Here’s a thought. GET ahead of this problem by first making sure we don’t do it. Then take some steps to completely remove the practice and the people who refuse to stop.
TAKE NOTE and STOP
When we find ourselves speaking about others, even celebrities, politicians, or evil criminals from the news, just take note. Realize that it’s addictive and stop. There is nothing productive or entertaining. People who complain are not just those who whine about their own problems, they also like to discuss the bad things in the world. We do not have to be this type of person. Be free.
PUT YOUR FOOT DOWN
It’s one thing to stop the practice but it’s a whole different matter when we are around others who continue in it. So, we have to put our foot down against people in our lives who bring up other folks. We just have to say, “Hey, I know you’re passionate about this/that/them, but I have no interest in listening to this and it is not healthy for me. I would appreciate your not talking about this while I am around, please.” Anyone who cannot receive this in humility is not a person who is a friend to anyone. Let that sink in. There are millions of amazing people in the world that are not like this. Find them.
MAKE A MENDS
If you have been partying to saying or listening to trash talk (EVEN TRUE THINGS) about other people, make it right. Go to the person(s) and apologize. Go to those who spoke to you and make it right. Tell them that you were wrong and evil to destroy another person’s reputation in their eyes. Make the damage less by being honest and reputable. It may get you cross looks, but I tell you that people will find a new respect for you and your friendships will become stronger and more trusting.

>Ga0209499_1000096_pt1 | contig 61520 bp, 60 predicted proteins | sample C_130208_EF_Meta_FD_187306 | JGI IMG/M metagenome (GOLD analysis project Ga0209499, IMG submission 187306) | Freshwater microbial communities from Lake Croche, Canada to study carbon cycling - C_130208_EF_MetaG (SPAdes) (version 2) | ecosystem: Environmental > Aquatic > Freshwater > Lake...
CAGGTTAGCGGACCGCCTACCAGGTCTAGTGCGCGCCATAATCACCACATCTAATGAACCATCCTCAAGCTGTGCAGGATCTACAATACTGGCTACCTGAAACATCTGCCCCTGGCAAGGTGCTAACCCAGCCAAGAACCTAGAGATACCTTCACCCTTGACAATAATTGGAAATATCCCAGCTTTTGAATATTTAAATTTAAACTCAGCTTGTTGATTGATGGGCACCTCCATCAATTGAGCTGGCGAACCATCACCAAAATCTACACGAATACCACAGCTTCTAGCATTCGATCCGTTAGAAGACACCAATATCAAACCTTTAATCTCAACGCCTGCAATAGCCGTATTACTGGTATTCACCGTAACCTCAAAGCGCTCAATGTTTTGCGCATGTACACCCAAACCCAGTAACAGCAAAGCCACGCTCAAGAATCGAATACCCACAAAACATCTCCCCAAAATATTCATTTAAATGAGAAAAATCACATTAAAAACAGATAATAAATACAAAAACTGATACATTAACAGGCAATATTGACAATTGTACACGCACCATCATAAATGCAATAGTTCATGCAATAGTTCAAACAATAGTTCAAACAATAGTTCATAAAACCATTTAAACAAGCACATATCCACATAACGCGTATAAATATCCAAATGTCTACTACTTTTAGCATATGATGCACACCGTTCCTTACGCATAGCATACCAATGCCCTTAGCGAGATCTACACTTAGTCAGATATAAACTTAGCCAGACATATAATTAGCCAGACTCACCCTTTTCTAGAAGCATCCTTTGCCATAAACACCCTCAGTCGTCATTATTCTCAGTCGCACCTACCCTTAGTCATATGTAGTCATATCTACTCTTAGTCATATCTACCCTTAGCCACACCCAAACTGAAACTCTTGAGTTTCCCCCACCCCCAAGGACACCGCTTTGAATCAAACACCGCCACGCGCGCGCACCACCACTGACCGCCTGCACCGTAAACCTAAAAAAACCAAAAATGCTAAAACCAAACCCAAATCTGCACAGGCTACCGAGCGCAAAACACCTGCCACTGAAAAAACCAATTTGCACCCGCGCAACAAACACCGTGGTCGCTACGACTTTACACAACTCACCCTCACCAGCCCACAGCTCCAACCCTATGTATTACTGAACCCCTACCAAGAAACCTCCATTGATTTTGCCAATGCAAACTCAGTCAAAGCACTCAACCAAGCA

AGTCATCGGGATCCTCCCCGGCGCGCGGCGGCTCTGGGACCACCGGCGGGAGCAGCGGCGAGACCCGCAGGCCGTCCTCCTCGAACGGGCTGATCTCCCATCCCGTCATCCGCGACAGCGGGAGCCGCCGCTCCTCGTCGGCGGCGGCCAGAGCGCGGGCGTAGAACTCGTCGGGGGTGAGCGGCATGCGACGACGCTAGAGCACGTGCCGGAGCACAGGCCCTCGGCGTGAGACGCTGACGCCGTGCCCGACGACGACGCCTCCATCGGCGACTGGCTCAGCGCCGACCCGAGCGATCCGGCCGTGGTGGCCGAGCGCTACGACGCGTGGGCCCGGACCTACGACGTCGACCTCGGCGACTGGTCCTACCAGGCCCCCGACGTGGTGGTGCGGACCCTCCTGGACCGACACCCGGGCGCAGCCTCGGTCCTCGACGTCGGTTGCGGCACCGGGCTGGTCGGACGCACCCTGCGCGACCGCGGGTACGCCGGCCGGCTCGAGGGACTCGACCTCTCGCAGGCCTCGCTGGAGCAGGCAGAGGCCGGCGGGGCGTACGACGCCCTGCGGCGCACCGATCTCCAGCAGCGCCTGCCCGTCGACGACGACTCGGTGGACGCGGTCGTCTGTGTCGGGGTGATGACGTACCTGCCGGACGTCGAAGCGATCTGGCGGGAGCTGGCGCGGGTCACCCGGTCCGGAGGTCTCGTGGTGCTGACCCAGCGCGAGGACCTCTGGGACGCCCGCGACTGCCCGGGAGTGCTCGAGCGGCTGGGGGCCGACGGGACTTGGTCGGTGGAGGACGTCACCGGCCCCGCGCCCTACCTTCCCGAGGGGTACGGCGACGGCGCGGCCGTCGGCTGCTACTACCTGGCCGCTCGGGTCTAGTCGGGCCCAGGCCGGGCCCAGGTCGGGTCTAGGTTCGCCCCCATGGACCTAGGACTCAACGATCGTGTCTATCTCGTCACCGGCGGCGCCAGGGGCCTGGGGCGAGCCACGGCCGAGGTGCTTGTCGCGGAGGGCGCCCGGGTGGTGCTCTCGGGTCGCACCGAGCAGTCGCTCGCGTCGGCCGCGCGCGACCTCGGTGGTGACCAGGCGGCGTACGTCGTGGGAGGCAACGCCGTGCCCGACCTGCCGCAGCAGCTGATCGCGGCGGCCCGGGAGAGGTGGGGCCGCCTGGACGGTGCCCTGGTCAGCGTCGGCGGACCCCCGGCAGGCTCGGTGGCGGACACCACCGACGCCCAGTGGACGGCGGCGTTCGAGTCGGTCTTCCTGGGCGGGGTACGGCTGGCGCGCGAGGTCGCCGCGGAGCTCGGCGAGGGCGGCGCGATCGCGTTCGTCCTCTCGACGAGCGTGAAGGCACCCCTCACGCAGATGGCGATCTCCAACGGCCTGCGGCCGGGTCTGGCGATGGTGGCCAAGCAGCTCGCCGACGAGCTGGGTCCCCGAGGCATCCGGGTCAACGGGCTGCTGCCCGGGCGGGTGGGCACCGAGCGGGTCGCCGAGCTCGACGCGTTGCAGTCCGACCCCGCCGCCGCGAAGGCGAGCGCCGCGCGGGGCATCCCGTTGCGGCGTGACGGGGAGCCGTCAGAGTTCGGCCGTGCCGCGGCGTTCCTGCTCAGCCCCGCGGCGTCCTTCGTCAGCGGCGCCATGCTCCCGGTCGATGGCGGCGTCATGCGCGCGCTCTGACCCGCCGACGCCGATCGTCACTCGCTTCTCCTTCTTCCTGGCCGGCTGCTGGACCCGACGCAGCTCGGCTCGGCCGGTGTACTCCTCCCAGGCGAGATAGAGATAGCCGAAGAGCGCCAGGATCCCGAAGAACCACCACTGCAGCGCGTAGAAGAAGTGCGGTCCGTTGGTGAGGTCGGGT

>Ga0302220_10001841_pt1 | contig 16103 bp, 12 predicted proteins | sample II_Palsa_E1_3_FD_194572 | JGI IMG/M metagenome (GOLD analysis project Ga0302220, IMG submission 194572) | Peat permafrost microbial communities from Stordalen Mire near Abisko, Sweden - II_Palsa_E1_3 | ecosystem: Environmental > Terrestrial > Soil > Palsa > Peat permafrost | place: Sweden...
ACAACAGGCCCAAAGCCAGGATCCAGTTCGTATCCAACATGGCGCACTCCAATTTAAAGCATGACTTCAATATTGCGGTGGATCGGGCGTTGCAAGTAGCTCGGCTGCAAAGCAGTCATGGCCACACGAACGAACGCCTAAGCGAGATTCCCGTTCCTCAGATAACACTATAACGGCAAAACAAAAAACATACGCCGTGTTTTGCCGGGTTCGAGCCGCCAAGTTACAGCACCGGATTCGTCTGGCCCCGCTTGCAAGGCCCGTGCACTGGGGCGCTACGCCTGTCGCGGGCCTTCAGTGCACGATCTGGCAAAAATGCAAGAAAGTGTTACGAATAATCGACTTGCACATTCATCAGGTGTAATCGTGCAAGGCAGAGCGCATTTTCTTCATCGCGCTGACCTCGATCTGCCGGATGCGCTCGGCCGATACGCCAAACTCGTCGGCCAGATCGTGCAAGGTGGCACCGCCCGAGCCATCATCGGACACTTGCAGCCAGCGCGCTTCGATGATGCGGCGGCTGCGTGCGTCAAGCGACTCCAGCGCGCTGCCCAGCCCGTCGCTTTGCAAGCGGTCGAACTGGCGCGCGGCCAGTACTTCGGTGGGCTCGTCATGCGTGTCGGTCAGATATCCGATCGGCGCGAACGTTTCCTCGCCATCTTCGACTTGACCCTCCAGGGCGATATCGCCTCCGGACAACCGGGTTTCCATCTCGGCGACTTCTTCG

THINK THEN SPEAK
I have recently found that I correct my youngest daughter way too often. Not that she doesn’t need it, but that it seems to be the fullness of my interaction with her. I don’t want this to be what our relationship is about, so I have a new strategy that I’ve been doing for about two weeks. I will stop and pause, for up to thirty seconds before I say anything. During that pause I will ask a few questions:
- What do I want to accomplish?
- How can I say this in a way that will encourage and build her up instead of making her feel like a failure?
- Do I have to say anything or am I just irritated?
- Am I assuming something based on what I see rather than asking her what she means?
- Can I redirect the matter toward my desired outcome without even being corrective?
- What can I do here to show her that I love her without saying that I love her?
These are not exhaustive or conclusive, but they get the job done. And my pause is typically only about five to ten seconds. Thinking before we speak brings so much to the table. It eliminates the need to ever reconcile because of what we say or think because of gossip.
Have you ever been the victim of such things? Have you ever been party to talking about people? How long have you harbored hurt because of things that were said to you? What steps have you taken to make things right, come to terms, and made peace?
For the believers who read my words. I can prove these principles in every single book of the New Testament. No exceptions.